Purpose: It has been suggested that increasing levothyroxine dose to lower TSH levels within the normal laboratory range might be a therapeutic option for patients with apparently well-controlled primary hypothyroidism who are dissatisfied with their treatment and complain of physical or psychological symptoms. This study assessed whether there is a relationship between TSH levels and health-related quality of life (HRQoL) among subjects with adequately treated hypothyroidism.
Methods: HRQoL was measured with the specific thyroid disease ThyPRO-39 questionnaire in 218 consecutive patients with primary hypothyroidism of any cause attending an Endocrinology Department in a single center. Patients had TSH values within the normal laboratory range on a blood test performed not before than 6 weeks prior to study participation, but they were not aware of their lab results. The association between TSH values and the different ThyPRO-39 scales was analyzed by means of multiple regression models, both linear and additive, in which, in addition to TSH, a wide set of clinical and sociodemographic variables potentially related to HRQoL were also considered.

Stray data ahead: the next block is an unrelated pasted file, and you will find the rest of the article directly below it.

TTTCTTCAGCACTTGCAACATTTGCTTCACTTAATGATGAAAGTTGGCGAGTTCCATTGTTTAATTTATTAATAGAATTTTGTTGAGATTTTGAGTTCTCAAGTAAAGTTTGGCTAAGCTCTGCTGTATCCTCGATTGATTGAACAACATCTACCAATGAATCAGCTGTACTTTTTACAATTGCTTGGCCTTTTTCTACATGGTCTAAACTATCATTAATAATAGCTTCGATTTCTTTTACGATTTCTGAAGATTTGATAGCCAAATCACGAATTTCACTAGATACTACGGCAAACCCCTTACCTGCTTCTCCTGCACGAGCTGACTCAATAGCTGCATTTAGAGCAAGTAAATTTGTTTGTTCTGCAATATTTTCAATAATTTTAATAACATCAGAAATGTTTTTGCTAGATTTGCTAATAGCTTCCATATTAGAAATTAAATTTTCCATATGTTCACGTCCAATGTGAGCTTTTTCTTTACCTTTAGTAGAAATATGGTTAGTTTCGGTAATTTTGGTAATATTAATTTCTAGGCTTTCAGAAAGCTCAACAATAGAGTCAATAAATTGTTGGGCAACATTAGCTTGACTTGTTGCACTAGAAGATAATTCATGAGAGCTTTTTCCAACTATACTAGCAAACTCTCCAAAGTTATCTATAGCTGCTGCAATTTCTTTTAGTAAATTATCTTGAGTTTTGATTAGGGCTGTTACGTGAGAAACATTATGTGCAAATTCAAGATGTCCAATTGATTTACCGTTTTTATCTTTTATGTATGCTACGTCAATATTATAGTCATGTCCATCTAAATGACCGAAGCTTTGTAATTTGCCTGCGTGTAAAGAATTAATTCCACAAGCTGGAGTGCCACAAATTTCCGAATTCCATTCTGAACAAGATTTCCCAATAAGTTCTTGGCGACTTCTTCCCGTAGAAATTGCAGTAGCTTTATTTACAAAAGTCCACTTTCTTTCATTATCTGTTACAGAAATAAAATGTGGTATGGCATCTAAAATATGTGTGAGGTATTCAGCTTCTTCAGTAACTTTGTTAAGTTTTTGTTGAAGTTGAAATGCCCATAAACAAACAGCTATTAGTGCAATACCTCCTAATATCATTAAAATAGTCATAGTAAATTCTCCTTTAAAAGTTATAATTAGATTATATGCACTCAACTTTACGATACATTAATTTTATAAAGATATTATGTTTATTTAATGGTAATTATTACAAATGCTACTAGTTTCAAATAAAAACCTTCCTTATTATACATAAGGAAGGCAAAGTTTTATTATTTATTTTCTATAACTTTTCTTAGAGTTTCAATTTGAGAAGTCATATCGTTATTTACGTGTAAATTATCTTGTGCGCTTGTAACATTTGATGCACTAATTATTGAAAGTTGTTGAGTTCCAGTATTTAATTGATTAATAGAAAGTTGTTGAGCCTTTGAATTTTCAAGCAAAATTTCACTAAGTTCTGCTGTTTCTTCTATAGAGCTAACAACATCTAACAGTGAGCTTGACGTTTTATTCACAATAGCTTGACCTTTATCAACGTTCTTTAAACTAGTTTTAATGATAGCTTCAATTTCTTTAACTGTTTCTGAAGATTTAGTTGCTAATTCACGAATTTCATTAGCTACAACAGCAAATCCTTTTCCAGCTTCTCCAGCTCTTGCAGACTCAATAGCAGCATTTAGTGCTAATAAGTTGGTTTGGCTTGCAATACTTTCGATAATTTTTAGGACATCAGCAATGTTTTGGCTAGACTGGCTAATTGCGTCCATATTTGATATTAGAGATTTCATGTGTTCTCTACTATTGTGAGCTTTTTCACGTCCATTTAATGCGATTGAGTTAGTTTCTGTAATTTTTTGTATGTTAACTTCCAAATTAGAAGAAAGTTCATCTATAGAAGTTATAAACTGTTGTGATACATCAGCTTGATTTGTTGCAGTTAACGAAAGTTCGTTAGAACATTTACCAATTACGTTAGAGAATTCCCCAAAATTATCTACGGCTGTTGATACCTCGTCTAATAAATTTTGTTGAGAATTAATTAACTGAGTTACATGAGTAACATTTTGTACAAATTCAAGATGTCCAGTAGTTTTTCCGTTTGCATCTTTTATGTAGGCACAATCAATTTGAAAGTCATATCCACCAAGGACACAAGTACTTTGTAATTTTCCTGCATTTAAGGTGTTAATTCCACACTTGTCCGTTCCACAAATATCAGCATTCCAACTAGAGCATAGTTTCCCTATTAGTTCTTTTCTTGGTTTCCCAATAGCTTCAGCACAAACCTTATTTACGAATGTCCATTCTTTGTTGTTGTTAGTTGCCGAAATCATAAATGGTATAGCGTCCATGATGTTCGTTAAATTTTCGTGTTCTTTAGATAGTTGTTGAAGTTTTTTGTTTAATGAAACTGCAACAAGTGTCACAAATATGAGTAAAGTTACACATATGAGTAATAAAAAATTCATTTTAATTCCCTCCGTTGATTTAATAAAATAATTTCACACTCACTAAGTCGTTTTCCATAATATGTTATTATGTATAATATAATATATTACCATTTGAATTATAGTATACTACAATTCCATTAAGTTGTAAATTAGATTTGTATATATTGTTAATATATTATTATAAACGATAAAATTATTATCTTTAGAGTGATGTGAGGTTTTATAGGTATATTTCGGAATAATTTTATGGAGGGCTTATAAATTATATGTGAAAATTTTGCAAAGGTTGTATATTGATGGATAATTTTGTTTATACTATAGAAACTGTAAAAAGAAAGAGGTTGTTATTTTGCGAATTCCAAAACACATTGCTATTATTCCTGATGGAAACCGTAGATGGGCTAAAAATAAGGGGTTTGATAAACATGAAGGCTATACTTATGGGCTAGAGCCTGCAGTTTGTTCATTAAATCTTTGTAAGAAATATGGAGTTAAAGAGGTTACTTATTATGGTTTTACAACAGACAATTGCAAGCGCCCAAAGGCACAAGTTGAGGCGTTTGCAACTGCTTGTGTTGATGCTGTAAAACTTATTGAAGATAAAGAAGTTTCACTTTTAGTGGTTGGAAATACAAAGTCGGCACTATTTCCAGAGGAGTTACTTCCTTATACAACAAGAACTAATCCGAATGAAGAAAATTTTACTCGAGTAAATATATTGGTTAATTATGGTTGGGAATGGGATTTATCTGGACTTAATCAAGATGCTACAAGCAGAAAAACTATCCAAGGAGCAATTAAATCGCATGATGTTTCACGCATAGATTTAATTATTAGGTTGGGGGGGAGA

Results: TSH levels and the use of anxiolytic and antidepressant drugs were the only variables that showed a positive linear correlation with the ThyPRO-39 composite scale in the multivariate regression analysis, indicating greater impairment in HRQoL with increasing TSH values. TSH was also independently correlated to scores of scales dealing on tiredness and emotional susceptibility.
Conclusions: In patients with primary hypothyroidism, higher TSH values, even within the normal reference range, are associated with greater deterioration of HRQoL.
Keywords: Hypothyroidism; Levothyroxine; Patient-reported outcome; Quality of life; TSH.